For the last couple of months, we've seen a lot of big things happening for Drive, Maps, Search, and even the News & Weather app. It's been fairly quiet for the suite of Google Play content apps – but don't be fooled, big changes are coming. A recent Update Wednesday release of Play Movies didn't present any noteworthy or visibly obvious changes; but a look inside revealed a couple of hints about upcoming changes. Just two days later, a brand new release of the Play Store came along to not only fill in some of the gaps, but to add even more interesting bits. That's right, it's a double-header teardown of the Play Store and Play Movies & TV apps.

Note: Google announced the first bundle along with extras shortly before this teardown could be published. I chose to include the original text, as it was written, in case it gives some insight into what Google is building. I've also added additional notes to the end of both sections. Don't worry, there's some good stuff after bundles and extras, as well.


Disclaimer: Teardowns are necessarily speculative and usually based on incomplete evidence. It's possible that the guesses made here are totally and completely wrong. There is always a chance that details may change or plans may be cancelled prior to the launch of a new feature discovered in a teardown. Much like rumors, nothing is certain until it's officially announced.

Movie Bundles

Every movie streaming service has its own ways to drive sales, usually through discounts or special offers. Since the launch of Play Movies, Google has only ever sold or rented films on an individual basis. Now it looks like Google is preparing to launch "bundles" of movies. The evidence is a bit sparse, but a single string from the Play Store spells out an unmistakable link between movies and bundles. Customers will be able to purchase or pre-order collections of movies put together by Google and its partners.

From Movies & TV:

<string name="athome_detail_bundle_items_section">In This Bundle</string>

From the Play Store:

<string name="movie_preordered_through_bundle">"This movie is in a bundle you've pre-ordered"</string>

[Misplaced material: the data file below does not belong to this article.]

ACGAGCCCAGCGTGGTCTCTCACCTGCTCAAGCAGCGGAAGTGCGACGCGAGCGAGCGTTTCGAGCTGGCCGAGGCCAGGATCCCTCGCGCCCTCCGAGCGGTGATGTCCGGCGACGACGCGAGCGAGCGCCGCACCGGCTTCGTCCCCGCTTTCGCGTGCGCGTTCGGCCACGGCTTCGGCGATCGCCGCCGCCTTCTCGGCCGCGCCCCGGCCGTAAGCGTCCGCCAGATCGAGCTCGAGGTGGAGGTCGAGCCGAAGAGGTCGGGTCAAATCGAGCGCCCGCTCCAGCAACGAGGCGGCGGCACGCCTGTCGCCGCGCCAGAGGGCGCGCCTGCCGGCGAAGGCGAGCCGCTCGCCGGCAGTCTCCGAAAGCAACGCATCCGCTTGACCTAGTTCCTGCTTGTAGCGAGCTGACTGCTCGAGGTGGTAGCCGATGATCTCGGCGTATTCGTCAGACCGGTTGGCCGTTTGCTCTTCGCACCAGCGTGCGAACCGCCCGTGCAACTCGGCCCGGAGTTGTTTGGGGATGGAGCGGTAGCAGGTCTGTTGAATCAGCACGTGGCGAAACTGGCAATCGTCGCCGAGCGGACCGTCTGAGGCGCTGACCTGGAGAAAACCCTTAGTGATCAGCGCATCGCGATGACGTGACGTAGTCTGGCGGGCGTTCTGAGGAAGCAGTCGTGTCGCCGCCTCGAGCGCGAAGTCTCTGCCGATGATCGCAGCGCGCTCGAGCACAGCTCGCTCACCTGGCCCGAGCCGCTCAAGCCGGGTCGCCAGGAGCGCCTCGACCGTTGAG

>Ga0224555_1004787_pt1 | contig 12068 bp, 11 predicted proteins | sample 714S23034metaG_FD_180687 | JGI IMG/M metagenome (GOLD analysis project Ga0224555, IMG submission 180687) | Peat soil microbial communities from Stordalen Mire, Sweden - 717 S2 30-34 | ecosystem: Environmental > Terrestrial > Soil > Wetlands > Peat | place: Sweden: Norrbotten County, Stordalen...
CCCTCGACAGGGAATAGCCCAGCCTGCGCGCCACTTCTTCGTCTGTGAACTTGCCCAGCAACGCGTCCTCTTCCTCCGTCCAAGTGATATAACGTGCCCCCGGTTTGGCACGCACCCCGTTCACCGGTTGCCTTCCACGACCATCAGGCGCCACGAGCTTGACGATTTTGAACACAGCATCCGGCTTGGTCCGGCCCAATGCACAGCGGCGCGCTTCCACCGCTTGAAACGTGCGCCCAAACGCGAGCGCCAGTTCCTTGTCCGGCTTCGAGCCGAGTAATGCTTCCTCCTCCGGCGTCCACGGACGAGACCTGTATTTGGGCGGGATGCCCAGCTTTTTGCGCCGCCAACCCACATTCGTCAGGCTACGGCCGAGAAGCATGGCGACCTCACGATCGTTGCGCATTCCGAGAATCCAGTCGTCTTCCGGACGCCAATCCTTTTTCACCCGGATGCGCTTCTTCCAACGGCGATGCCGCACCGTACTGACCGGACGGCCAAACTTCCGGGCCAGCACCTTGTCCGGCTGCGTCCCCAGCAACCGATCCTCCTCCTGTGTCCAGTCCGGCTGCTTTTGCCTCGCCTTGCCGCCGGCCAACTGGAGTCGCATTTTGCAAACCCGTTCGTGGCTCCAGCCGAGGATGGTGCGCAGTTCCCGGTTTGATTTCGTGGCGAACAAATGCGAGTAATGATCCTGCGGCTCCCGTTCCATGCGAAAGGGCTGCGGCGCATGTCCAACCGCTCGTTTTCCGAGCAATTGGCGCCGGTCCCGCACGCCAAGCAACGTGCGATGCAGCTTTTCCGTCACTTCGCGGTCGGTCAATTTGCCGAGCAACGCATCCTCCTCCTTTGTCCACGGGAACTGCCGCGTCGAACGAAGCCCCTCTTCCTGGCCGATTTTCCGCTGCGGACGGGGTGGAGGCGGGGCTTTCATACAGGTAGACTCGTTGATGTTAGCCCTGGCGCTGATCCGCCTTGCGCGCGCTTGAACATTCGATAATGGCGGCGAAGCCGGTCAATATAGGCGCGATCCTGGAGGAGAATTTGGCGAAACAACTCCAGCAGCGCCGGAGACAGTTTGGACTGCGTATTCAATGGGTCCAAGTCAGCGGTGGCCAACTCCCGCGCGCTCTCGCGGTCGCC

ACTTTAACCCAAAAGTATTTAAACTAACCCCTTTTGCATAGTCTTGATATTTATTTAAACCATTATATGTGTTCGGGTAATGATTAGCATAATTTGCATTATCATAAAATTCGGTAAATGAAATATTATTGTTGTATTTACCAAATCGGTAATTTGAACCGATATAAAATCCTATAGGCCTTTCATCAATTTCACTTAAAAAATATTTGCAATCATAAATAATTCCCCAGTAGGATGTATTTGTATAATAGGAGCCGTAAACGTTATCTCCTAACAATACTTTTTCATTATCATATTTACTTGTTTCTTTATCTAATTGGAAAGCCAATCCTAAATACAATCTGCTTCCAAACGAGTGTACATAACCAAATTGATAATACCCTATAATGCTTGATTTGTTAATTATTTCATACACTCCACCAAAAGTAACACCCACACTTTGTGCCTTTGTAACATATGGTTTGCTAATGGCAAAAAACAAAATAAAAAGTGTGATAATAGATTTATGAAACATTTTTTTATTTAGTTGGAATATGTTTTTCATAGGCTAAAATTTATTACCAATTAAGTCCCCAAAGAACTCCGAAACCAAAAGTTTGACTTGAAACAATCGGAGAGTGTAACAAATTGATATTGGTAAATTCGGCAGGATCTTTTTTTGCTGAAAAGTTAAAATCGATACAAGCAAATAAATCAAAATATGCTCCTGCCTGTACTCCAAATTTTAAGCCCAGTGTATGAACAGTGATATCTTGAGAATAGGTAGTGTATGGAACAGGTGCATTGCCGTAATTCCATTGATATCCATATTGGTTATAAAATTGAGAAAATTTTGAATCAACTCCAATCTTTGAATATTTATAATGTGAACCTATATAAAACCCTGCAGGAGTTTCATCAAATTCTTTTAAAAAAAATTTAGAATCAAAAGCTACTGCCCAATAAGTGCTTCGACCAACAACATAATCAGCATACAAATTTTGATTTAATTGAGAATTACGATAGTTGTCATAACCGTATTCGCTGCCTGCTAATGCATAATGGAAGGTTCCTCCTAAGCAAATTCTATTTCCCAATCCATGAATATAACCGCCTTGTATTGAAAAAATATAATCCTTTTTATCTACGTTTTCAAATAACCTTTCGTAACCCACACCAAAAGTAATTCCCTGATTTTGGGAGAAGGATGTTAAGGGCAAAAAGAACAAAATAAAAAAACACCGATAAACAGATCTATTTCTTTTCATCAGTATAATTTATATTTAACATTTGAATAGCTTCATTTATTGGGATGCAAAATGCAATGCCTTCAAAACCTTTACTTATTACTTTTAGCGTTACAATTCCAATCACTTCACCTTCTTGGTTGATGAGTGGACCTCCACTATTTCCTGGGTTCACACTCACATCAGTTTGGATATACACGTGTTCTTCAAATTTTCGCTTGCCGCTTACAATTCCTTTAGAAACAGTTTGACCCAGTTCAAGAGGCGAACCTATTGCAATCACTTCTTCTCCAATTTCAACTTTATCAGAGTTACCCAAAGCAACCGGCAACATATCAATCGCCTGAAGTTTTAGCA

<string name="view_bundle">View Bundle</string>

When users open up Movies & TV today, they are presented with a list of recommended titles. Based on code found within the app, it looks like bundles will appear in this stream. As far as presentation, the implementation doesn't seem quite complete in the Movies & TV app, but it's probably only meant to advertise the movies using pre-made banners. The Play Store will continue to handle the actual transactions, reviews, and any other information customers are actually going to look at. Three new layouts in the Play Store give the basic structure of what we can expect to see when Bundles appear:

  • play_bundle_banner_view
    • row 1: 5 preview images
    • row 2: Description Text
    • row 3: "Explore" button + "Install All" button
  • play_bundle_container_view_row
    • row 1: title
    • row 2: creator
    • row 3: description
    • row 4: star rating bar + Install button
    • row 5: progress bar
  • play_bundle_container_view
    • row 1: title
    • row 2: "bulk install button"
    • row 3: "install list"

Believe it or not, Google already offers at least one semi-functional Bundle, but it doesn't offer the best buying experience. The Fast and Furious movie franchise is currently available in the Play Store, packaged up as if it were a TV series. For whatever reason, this required chopping up each movie into 3-part segments.